Fourth President of AIS: Gordon Davis
Gordon B. Davis is the Honeywell Professor of Management Information Systems Emeritus in the Carlson School of Management at the University of Minnesota. His presidency focused on issues and processes in building a strong global association and enhancing AIS as the organization that speaks for the core academic field of IS. This work included discussions and activities establishing or continuing alliances with existing related organizations. A major emphasis was on negotiations to merge the 19-year old International Conference on Information Systems (ICIS) into AIS. This merger required resolution of problems with an existing ICIS conference manager, and establishment of new conference procedures.
AIS finances were strengthened, and a new AIS business office was established at Georgia State University with Eph McLean as the executive director. Procedures were standardized for AIS-sponsored conferences including the Americas Conference on Information Systems (AMCIS) that had been started three years earlier. Two AIS electronic journals, CAIS and JAIS, were approved and preparations made to launch them. AIS negotiated agreements with a number of additional IS related journals to make them available at significant discounts to AIS members. There were discussions and initiatives for closer relationships and alliances with related national and international IS groups such as IFIP’s Technical Committee 8 (Information Systems), the Society for Information Management (SIM), and ACM. AIS began providing liaison support for the European Conference on Information Systems (ECIS) and the Pacific Area Conference on Information Systems (PACIS). AIS became a sponsor of a placement service (with ICIS). It began a salary survey for IS faculty hires. AIS (as a sponsor of IS World) added material such as a faculty directory and a searchable database of IS dissertations. Proposals were developed for student and regional chapters of AIS. AIS participated in various IS curriculum activities, including a major model curriculum partnership with ACM and AITP to update IS’97.
Gordon Davis is is recognized as one of the founders of the academic discipline of information systems. In 1967, he and two colleagues at the University of Minnesota started the first formal academic degree program in MIS. This program achieved a consistent ranking as one of the top programs. He headed the doctoral program in MIS at Minnesota from 1968 through 1993 and served as advisor, co-advisor, or committee member to over 100 doctoral students.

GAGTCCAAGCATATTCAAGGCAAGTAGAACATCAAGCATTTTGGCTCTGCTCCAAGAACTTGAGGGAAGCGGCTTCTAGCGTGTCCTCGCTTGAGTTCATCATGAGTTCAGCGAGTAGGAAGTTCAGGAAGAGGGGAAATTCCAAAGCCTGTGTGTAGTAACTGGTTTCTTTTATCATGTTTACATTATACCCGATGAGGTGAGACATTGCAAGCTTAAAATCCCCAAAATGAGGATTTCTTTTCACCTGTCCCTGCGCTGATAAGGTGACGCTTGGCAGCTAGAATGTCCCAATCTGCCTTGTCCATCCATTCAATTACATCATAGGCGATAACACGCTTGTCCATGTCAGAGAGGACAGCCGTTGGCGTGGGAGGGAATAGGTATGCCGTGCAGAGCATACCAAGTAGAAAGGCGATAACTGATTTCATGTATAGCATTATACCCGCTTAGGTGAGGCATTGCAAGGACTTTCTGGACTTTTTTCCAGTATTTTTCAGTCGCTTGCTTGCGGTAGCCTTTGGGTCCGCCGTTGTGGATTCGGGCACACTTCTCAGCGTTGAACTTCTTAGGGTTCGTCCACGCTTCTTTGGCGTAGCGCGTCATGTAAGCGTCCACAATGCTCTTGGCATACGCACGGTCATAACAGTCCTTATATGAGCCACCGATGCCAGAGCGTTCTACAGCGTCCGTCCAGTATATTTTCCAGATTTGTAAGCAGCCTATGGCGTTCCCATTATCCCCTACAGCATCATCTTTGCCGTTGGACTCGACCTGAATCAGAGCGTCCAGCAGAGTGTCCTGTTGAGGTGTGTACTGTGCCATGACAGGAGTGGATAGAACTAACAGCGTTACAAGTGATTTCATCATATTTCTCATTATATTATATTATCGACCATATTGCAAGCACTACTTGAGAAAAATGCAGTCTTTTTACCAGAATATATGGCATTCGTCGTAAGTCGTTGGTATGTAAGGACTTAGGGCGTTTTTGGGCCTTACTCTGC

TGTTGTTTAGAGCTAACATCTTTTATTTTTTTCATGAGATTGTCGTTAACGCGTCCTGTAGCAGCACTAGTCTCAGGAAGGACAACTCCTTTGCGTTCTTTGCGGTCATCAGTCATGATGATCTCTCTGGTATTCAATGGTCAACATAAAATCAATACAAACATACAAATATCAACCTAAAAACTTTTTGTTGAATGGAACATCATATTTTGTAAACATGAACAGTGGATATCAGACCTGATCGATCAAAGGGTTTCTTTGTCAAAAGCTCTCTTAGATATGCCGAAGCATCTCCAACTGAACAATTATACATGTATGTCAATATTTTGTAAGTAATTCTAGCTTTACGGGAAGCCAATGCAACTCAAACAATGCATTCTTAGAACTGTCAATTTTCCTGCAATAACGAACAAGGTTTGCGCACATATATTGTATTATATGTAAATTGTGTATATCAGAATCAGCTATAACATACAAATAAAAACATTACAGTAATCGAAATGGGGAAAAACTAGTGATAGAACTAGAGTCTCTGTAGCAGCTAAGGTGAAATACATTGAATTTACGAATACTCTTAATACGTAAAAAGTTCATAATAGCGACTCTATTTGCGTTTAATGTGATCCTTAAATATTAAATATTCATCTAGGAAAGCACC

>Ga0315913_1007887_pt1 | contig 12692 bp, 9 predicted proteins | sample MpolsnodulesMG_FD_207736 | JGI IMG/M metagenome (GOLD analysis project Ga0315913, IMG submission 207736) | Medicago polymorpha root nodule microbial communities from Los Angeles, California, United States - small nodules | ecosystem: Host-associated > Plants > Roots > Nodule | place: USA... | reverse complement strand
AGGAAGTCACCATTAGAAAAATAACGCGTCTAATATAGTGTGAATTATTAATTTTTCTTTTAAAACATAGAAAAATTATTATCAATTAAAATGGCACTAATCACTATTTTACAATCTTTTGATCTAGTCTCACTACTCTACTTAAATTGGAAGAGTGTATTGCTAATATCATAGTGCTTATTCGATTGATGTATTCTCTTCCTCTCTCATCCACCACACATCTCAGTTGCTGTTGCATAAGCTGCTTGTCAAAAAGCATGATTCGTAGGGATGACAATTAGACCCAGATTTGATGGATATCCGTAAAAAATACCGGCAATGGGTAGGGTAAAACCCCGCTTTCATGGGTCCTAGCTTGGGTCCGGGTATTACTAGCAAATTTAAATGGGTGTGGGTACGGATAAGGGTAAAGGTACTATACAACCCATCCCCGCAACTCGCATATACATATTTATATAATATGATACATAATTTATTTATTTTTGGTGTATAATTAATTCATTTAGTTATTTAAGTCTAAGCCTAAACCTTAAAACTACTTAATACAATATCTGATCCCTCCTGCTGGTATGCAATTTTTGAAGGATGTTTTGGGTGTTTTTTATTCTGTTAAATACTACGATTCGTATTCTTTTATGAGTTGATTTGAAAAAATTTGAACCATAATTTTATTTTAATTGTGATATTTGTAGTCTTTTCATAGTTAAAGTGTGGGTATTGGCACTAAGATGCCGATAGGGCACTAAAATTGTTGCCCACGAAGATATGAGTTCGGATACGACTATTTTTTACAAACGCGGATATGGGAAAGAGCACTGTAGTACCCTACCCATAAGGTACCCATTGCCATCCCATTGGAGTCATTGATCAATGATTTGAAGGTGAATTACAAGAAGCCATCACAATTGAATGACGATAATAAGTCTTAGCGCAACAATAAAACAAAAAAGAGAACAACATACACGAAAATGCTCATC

He has lectured in 25 countries with longer term visits in Belgium, Finland, Sweden, Singapore, and the People’s Republic of China. He has published 23 books with translations in several languages and over 150 articles, monographs and book chapters. His book, Management Information Systems: Conceptual Foundations, Structure, and Development, is recognized as a classic foundational text in the field. His monograph, Writing the Doctoral Dissertation, has been used by more than 60,000 doctoral students around the world.
He became emeritus in May 2004 and remained active in research workshops, giving talks at conferences, advising doctoral students, advising faculty members, and reviewing articles and books. His perspective is shaped by his strong involvement in the major developments, nationally and internationally, in building the academic field of information systems.
He participated in and helped form most of the academic associations related to the field of management information systems. From 1982 to 2001, he was the United States representative to the International Federation for Information Processing’s Technical Committee 8 on Information Systems and served as its chair for two terms. He helped establish the International Conference on Information Systems (ICIS), the ICIS doctoral consortium, and the international faculty-oriented Association for Information Systems (AIS). Dr. Davis was also a member of the Association for Computing Machinery (ACM) curriculum committees on information systems and participated in most of its important IS model curriculum reports. He regularly reviews for the major journals in the field and was publisher for the MIS Quarterly from 1996 to 2004.
He was honored many times by his colleagues for his contributions. Among these recognitions are ACM Fellow, AIS Fellow, Information Systems Society Distinguished Fellow Award, and the AIS LEO award for lifetime achievement in the field of information systems.
BA/BS (Political Science and Accounting), 1955, Idaho State University; MBA, 1959 and PhD, 1961, Stanford University. Honorary doctorates University of Lyon, France; University of Zurich, Switzerland; and the Stockholm School of Economics, Sweden.